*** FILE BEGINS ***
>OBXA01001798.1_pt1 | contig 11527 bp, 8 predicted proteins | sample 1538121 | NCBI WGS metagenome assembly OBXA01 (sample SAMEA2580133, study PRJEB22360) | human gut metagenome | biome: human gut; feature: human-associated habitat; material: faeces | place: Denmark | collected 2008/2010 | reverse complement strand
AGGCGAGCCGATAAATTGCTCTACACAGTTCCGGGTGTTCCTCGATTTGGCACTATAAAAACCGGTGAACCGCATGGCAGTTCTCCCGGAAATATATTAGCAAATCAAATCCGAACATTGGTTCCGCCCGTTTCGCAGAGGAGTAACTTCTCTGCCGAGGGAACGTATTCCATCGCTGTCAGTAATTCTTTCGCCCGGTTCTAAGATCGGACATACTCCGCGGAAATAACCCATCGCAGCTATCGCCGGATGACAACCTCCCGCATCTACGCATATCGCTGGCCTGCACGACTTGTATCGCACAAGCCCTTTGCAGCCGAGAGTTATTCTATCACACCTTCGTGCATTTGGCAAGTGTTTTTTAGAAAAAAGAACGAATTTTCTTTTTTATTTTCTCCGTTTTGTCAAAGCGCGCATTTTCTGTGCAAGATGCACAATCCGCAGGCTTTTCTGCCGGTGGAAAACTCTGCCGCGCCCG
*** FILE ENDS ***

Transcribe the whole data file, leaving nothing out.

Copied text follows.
>OBXA01001798.1_pt1 | contig 11527 bp, 8 predicted proteins | sample 1538121 | NCBI WGS metagenome assembly OBXA01 (sample SAMEA2580133, study PRJEB22360) | human gut metagenome | biome: human gut; feature: human-associated habitat; material: faeces | place: Denmark | collected 2008/2010 | reverse complement strand
AGGCGAGCCGATAAATTGCTCTACACAGTTCCGGGTGTTCCTCGATTTGGCACTATAAAAACCGGTGAACCGCATGGCAGTTCTCCCGGAAATATATTAGCAAATCAAATCCGAACATTGGTTCCGCCCGTTTCGCAGAGGAGTAACTTCTCTGCCGAGGGAACGTATTCCATCGCTGTCAGTAATTCTTTCGCCCGGTTCTAAGATCGGACATACTCCGCGGAAATAACCCATCGCAGCTATCGCCGGATGACAACCTCCCGCATCTACGCATATCGCTGGCCTGCACGACTTGTATCGCACAAGCCCTTTGCAGCCGAGAGTTATTCTATCACACCTTCGTGCATTTGGCAAGTGTTTTTTAGAAAAAAGAACGAATTTTCTTTTTTATTTTCTCCGTTTTGTCAAAGCGCGCATTTTCTGTGCAAGATGCACAATCCGCAGGCTTTTCTGCCGGTGGAAAACTCTGCCGCGCCCG